If this silliness were at least in the service of a larger tale with some integrity, that would be a different story. But as I wrote in my review, A BRONX TALE is essentially a juvenile, morally stunted mash note to the Mafia, which is depicted in terms either cutesy or maudlin. Its simplistic bully-coddling makes it offensive on a human level as well as an aesthetic one.

My review of A BRONX TALE is thus a poor illustration for the case you are trying to make of it. I am perfectly happy to suspend disbelief when the material warrants it, and have done so a gazillion times in the theater. But Palminteri's phony-baloney claptrap doesn't earn that suspension or reward it. Honestly, Leonard, to compare this prefab tripe to Medea and Oedipus is ridiculous.

I've run out of time. Hope the above will do.

Leonard Jacobs said...

Yikes, for someone without the luxury of time to respond to my post lengthily, it does seem that was a rather lengthy response, to the point of luxuriation even.

AF, I take your point, but I don't buy it, sorry. Vis a vis 1989 and, to paraphase Elton John, "that's what research is for," it's my view that phrasing mustn't lead the reader to think the critic was there if the critic wasn't there. And if knowledge is the product of research, are there no artful, non-academic ways to communicate this?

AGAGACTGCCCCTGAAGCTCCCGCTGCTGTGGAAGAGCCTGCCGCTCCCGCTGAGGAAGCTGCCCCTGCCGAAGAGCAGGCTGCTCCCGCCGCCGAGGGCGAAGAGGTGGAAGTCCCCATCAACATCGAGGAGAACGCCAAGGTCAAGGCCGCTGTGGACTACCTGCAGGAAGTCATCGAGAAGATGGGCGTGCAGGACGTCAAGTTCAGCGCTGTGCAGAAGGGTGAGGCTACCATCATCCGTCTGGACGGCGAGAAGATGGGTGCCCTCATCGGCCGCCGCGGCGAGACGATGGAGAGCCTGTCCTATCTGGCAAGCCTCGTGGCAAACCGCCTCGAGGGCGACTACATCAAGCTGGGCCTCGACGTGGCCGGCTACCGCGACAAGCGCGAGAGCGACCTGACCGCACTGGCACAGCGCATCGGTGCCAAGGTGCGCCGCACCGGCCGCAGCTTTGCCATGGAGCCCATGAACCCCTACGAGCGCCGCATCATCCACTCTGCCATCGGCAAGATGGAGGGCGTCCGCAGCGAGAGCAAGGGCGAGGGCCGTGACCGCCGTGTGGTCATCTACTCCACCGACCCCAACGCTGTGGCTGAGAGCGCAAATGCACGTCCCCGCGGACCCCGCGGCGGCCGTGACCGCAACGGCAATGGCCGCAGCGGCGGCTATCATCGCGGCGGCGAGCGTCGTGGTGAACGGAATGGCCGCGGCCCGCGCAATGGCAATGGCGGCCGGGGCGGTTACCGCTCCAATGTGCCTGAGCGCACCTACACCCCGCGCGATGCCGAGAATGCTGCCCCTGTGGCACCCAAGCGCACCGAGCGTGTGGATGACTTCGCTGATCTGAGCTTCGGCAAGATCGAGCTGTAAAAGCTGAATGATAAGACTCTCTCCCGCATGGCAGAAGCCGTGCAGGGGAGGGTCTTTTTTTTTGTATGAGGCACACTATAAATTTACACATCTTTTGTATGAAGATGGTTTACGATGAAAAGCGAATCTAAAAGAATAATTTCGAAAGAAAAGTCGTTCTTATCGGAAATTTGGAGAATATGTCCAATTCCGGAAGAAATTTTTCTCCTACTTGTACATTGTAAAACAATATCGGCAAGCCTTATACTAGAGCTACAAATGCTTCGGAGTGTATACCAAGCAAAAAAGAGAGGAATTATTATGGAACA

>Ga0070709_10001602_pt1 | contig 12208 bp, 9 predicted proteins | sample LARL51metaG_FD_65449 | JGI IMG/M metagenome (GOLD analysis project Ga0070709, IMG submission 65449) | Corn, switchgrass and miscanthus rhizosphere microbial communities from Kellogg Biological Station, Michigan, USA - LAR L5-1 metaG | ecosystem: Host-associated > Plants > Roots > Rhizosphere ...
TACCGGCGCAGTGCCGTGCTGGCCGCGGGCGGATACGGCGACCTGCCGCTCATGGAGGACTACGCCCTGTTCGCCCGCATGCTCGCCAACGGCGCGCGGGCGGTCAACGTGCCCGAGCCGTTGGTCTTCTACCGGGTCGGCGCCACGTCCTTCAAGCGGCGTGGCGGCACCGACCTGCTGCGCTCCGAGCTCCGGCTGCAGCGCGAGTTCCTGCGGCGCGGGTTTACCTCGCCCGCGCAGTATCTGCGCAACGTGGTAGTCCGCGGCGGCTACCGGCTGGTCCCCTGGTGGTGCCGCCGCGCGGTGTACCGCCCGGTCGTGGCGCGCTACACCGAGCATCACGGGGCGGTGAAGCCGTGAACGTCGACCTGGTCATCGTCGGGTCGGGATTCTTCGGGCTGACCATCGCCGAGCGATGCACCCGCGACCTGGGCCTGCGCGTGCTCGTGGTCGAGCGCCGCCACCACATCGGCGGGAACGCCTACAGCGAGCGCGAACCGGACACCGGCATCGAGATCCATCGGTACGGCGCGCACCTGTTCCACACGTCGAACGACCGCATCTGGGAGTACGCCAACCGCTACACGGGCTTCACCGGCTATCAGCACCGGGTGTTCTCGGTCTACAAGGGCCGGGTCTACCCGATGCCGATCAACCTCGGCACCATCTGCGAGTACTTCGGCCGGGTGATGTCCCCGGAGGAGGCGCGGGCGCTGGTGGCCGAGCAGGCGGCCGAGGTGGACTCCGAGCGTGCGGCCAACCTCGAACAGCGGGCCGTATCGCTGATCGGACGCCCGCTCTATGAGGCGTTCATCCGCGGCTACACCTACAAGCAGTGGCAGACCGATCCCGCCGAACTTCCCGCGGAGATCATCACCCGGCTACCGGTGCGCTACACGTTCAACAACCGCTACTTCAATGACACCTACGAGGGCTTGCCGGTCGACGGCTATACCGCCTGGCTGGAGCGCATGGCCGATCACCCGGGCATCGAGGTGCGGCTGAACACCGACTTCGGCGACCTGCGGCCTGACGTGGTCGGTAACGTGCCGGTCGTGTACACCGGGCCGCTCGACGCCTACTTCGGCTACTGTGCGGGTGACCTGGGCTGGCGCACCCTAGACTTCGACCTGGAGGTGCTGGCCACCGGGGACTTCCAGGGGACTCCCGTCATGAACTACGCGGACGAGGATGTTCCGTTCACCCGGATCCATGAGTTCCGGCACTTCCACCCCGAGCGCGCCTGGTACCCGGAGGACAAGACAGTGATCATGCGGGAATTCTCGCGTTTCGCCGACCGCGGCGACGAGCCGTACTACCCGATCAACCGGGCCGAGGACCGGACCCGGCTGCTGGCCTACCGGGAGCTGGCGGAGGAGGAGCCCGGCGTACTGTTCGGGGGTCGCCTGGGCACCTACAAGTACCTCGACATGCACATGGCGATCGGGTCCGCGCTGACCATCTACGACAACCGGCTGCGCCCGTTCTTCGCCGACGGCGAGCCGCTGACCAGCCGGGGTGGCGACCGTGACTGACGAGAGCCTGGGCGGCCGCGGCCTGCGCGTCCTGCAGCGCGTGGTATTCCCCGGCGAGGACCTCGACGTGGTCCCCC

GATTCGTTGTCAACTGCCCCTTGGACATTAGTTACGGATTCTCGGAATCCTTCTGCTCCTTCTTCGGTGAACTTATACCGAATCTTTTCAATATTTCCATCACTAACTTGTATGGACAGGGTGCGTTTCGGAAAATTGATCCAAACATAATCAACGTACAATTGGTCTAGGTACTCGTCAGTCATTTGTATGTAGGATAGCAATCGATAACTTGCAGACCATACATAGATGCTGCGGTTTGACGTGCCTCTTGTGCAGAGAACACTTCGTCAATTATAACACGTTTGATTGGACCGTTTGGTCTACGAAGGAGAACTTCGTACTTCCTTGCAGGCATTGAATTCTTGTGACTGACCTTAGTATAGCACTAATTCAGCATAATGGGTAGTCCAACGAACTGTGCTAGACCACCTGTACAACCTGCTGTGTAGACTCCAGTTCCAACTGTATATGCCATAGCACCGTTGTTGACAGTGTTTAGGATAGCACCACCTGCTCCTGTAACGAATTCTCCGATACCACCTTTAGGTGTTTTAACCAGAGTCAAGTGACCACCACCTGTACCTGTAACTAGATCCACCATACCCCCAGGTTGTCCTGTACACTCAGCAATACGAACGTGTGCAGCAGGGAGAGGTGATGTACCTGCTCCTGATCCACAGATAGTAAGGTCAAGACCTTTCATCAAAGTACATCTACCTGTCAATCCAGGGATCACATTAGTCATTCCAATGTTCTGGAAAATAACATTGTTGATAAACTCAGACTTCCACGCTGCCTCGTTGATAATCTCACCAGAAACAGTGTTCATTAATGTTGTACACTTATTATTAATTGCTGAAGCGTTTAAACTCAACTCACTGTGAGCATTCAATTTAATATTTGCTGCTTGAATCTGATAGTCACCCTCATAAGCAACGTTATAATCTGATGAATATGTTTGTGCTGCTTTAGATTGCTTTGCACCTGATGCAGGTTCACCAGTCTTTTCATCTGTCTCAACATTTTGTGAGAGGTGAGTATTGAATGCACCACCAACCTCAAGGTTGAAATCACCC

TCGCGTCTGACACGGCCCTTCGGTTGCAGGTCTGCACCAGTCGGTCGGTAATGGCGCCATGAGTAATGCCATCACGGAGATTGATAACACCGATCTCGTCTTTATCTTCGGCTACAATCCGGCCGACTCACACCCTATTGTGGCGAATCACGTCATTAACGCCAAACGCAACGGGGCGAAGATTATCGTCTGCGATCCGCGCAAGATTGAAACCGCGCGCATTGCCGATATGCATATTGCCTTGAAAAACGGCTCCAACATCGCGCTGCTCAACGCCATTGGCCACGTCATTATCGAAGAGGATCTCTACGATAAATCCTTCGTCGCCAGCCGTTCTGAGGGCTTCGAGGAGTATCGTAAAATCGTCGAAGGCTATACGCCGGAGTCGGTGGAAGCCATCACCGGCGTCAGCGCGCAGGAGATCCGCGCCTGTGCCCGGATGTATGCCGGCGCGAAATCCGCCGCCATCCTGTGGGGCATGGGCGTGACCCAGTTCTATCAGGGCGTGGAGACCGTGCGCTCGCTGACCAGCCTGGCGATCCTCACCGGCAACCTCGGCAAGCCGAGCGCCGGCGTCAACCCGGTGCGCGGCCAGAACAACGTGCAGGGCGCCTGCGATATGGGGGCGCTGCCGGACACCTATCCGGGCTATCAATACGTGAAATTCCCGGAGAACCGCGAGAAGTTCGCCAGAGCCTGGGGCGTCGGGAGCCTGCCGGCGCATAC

Tonight I moderated a panel at an acting school. It followed the performance of a play directed by the woman who is Jerry Zaks' assistant director on A Bronx Tale and we spoke about it. She told me that there are a number of elements of A Bronx Tale that are true -- more than Palminteri alluded to in that interview (apparently). That a lot of literary/dramatic license has been taken there's no debate. Whether there's been too much such license is clearly a question of personal taste. For me, I don't see it as a "giant of phoniness" (watch the hyperbole!): my point is that whether it's fiction or fact is fundamentally irrelevant. It's storytelling, not documentary theatre -- Moises Kaufman isn't in the wings with Leigh Fondakowski interviewing Loose-Lip Louie. If the audience thinks it's all true, what does that say about Palminteri's performance? Or, let's say it says nothing about Palminteri's performance, that it sucks. That the audience buys it warrants further examination -- is this, finally, good storytelling?